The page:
University of Maryland

Data Literacy & Evidence Building

University Of Maryland | Coleridge Initiative

WEEK 3: Measurement

“It’s hard to trust employment data from the Chinese government, which counts anyone who has worked one hour a week.” NY Times June 28, 2023; “People are counted as employed if they did any work at all for pay or profit in the survey reference week” US employment measure definition, Current Population Survey.


  1. Learn how measures can be constructed from data
  2. Learn how to think about measurement quality
  3. Discover how to measure errors

Mapping policy concepts to measures

Legislators or managers set a policy question; analysts have to map the question to data so that it can be measured. Take the use case question: “What kind of jobs do students get after graduation”? Before doing the mapping, the analyst needs to find out how the manager defines “job” or “employment”. That’s referred to as identifying the underlying target concept (Step II in the measurement framework in the scoping prework); the construct is likely to differ for each agency and for each state. In practice, not many legislators or managers are likely to accept a measure of employment that is one hour of paid work a week, so the analyst is going to have to ask them which available measure is the one closest to what is acceptable (the target concept). And, since one aspect of data quality is minimizing the gap between measurement and construct, it’s best to set realistic expectations early on. READ MORE

Why does measurement matter?

Measurement is hard in general, but it’s very hard in public service. Simply put, what you measure is what you get. It’s ironic that one of the “best documented instances of dysfunctional measurement in an organizational setting” is an employment office. The government office had the stated purpose to server workers seeking employment and employers seeking workers”. Early in the study period, employment interviewers were evaluated by the number of interviews they conducted. …..the interviewer’s interest in a good rating demanded that he maximize the number of interviews and therefore prohibited spending much time locating jobs for clients” (1). In our use case, a focus on job quality that measured only job duration would encourage institutions to get their graduates to stay in jobs they were not suited for; a focus on job quality that measured getting jobs immediately would not set them up for the best job possible; a focus that measured high earnings alone might not set them up for jobs with earnings growth…and so on. READ MORE

Defining the target concept: What is being measured

It is important to spend serious time determining exactly what target concept is being measured. There are two sets of constructs in our use case: one addresses education concepts; the other addresses labor market outcomes. The Department of Education has worked hard to determine how to identify when a student starts education and when they complete or don’t complete a course of study, or simply are in and out of education; defining completion too soon means that “real” graduation rates are skewed down, but too late means that problems are not identified in a timely fashion. The Department of Labor has worked hard to determine how to measure employment outcomes for WIOA, yet defining simply “getting a job” as a success leads to perverse incentives for training providers. States have stepped up to the challenge in very thoughtful ways: read the 36 page technical report for the Multistate State Postsecondary Report which shows how agency staff from Kentucky, Ohio, and Indiana tried to identify constructs and measure carefully and with respect for the data. READ MORE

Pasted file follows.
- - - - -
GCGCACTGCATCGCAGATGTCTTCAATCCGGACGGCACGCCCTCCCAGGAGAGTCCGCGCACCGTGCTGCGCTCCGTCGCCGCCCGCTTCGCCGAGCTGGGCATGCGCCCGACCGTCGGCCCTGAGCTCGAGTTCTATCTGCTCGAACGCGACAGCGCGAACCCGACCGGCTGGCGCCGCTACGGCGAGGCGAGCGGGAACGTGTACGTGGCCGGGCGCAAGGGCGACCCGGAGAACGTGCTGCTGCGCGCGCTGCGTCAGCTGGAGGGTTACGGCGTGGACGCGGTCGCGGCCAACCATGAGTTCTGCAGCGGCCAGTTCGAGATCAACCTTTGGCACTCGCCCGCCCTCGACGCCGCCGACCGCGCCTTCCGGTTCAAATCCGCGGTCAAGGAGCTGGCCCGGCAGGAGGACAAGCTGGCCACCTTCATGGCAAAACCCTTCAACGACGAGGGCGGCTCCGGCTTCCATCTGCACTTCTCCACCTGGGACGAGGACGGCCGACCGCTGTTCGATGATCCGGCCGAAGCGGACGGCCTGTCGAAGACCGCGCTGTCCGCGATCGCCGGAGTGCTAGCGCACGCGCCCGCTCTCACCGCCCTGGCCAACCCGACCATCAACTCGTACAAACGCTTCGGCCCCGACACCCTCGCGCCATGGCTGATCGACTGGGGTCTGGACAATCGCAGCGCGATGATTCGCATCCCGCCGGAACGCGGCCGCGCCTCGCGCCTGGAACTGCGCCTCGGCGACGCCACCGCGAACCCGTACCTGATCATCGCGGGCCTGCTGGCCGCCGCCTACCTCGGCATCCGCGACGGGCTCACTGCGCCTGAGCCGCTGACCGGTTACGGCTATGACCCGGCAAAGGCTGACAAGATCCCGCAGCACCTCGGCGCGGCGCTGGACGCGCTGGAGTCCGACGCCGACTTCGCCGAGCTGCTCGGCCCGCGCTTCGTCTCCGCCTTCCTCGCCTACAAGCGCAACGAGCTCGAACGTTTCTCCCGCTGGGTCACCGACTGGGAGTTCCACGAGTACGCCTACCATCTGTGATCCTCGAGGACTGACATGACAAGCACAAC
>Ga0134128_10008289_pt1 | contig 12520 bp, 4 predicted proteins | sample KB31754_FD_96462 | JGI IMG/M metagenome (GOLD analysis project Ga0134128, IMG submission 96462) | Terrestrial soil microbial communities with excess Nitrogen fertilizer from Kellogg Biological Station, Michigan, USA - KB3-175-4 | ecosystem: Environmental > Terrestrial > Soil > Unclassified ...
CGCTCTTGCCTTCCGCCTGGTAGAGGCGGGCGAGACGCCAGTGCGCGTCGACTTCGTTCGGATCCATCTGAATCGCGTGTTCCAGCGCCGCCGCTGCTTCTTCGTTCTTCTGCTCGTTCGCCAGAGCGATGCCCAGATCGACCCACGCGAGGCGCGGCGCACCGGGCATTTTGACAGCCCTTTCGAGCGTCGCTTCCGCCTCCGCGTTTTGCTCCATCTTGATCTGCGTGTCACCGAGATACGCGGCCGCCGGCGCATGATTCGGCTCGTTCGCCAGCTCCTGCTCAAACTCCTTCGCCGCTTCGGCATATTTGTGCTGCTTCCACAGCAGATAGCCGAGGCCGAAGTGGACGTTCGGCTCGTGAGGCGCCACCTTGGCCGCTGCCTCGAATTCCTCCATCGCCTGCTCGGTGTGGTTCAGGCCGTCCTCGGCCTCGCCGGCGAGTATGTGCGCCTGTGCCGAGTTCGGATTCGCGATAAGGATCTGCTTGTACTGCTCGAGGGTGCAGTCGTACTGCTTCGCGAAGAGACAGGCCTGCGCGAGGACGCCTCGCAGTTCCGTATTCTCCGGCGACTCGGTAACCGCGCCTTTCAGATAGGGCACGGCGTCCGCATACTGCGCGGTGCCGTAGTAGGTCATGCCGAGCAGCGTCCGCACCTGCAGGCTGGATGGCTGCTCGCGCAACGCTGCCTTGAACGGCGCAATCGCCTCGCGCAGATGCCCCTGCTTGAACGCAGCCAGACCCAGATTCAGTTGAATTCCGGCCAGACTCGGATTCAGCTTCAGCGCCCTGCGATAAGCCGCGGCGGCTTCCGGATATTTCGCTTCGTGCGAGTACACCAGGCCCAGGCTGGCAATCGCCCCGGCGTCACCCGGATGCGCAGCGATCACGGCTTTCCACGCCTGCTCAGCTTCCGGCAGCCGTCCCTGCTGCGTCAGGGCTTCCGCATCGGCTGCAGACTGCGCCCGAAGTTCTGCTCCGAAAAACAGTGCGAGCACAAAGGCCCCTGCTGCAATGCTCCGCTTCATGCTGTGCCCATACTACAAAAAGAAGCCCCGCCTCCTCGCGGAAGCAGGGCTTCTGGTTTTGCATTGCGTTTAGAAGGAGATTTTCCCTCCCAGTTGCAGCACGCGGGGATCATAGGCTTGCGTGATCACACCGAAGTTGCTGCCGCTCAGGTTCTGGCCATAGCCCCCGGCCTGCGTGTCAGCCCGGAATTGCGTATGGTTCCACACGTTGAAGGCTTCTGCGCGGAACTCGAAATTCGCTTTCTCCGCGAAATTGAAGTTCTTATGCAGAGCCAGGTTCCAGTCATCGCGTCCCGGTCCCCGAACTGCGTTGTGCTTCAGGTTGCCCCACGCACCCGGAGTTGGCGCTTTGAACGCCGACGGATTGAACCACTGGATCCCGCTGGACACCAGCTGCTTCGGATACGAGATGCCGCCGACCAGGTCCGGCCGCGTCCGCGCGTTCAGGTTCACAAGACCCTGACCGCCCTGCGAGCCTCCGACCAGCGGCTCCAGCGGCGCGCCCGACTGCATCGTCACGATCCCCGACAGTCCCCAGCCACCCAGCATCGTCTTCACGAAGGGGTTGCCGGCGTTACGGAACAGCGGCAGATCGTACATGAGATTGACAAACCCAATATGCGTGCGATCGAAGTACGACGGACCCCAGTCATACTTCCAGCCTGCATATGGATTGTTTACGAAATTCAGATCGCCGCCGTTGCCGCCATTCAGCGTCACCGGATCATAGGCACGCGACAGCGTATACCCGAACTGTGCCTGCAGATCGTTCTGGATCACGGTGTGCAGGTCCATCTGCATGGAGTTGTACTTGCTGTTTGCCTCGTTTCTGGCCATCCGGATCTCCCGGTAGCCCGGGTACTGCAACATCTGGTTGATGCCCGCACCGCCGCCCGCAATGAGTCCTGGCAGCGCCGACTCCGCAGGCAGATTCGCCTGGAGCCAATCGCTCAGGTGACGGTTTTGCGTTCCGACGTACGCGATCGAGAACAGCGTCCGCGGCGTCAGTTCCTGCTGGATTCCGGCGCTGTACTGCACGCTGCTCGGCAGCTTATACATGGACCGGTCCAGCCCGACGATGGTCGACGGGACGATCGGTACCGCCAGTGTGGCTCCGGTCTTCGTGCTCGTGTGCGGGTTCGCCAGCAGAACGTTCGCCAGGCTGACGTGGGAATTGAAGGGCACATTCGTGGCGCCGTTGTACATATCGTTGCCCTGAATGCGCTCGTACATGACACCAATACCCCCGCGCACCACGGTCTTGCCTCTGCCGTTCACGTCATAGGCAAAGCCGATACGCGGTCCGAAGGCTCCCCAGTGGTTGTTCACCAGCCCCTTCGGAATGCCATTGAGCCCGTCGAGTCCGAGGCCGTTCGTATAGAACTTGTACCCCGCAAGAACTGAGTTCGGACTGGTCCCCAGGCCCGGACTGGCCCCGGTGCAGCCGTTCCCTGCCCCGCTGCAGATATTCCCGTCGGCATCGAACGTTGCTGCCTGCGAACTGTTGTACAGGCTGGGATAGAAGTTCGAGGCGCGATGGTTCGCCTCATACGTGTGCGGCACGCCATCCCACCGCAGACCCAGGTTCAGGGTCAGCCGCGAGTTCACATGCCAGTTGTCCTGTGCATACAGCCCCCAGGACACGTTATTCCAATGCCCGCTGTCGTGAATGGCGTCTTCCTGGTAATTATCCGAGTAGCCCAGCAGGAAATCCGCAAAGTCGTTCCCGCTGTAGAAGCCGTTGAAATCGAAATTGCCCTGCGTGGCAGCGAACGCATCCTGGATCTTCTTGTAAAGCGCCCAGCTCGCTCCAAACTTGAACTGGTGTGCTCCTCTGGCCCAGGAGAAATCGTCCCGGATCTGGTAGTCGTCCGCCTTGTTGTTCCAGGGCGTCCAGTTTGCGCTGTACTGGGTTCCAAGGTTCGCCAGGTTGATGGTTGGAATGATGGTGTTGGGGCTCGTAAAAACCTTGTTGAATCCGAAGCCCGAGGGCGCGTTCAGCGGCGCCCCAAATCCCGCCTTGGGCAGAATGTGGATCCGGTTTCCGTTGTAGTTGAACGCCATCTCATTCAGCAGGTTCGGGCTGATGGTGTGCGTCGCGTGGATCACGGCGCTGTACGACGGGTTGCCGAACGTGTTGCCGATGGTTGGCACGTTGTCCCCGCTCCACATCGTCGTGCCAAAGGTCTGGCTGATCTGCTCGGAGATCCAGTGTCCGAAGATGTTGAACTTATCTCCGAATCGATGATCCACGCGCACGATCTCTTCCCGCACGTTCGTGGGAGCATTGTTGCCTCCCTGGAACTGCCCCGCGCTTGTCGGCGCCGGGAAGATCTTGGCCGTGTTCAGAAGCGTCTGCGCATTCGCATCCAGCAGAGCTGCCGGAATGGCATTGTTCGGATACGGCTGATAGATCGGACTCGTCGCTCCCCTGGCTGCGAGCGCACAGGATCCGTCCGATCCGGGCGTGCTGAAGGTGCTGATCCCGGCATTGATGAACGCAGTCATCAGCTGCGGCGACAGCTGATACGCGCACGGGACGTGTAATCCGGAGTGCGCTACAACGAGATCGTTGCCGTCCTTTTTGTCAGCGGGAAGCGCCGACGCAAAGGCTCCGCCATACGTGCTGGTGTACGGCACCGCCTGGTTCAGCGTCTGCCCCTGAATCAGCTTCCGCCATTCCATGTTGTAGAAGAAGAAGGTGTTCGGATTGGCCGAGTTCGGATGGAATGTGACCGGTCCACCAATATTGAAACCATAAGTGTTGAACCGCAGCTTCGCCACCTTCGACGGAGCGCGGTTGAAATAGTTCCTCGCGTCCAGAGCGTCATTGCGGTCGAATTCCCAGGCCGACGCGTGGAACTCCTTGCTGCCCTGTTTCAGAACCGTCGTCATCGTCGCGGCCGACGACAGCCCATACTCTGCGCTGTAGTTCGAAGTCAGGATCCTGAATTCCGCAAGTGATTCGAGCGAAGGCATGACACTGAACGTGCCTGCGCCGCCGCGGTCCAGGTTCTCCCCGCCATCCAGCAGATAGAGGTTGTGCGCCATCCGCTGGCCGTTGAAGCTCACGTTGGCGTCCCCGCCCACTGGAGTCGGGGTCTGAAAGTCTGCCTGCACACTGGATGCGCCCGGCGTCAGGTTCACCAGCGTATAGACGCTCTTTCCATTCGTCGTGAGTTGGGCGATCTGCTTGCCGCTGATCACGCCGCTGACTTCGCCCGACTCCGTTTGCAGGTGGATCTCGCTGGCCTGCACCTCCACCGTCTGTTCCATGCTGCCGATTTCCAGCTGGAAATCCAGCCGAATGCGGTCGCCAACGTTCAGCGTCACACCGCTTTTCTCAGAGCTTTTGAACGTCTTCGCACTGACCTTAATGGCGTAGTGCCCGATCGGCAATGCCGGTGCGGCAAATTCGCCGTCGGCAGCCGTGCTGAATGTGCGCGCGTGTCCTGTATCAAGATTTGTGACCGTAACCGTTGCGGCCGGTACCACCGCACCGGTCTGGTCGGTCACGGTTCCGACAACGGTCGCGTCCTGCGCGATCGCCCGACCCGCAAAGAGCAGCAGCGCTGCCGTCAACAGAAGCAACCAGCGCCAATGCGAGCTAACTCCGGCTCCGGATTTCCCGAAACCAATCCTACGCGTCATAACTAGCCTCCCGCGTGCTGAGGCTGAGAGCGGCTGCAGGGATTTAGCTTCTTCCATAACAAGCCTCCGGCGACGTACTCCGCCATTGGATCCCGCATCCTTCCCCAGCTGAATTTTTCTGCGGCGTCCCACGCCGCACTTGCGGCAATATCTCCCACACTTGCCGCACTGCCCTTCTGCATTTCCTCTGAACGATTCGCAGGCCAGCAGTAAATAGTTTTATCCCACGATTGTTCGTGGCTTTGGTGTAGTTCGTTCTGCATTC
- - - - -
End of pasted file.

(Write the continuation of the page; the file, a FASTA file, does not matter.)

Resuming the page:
Measuring quality

The FCSM Data Quality Framework (Source, FCSM

As noted above, many people think of quality measurement as simply being the gap between the actual measure and the underlying target concept, but it’s not that simple. The Federal Committee on Statistical Methodology (FCSM) has a very intuitive graphic that spells out multiple dimensions. Data users – like students or institutions – put a lot of emphasis on data utility(2). They’re interested in relevant, accessible, and timely the data are(3). Students also care about whether the data are granular enough to answer questions about the jobs and earnings they are likely to get in their local labor markets, in their major, and for people with their demographic characteristics. Institutions, who are trying to counsel students and report to their legislators, have the same utility questions. Data providers – like state agencies – have additional concerns, like objectivity and integrity. Their reputation depends on the accuracy and reliability of what is produced(4, 5). As noted in the prework (Legal Framework), they have a statutory responsibility to protect integrity – particularly confidentiality. All of these need to be balanced. READ MORE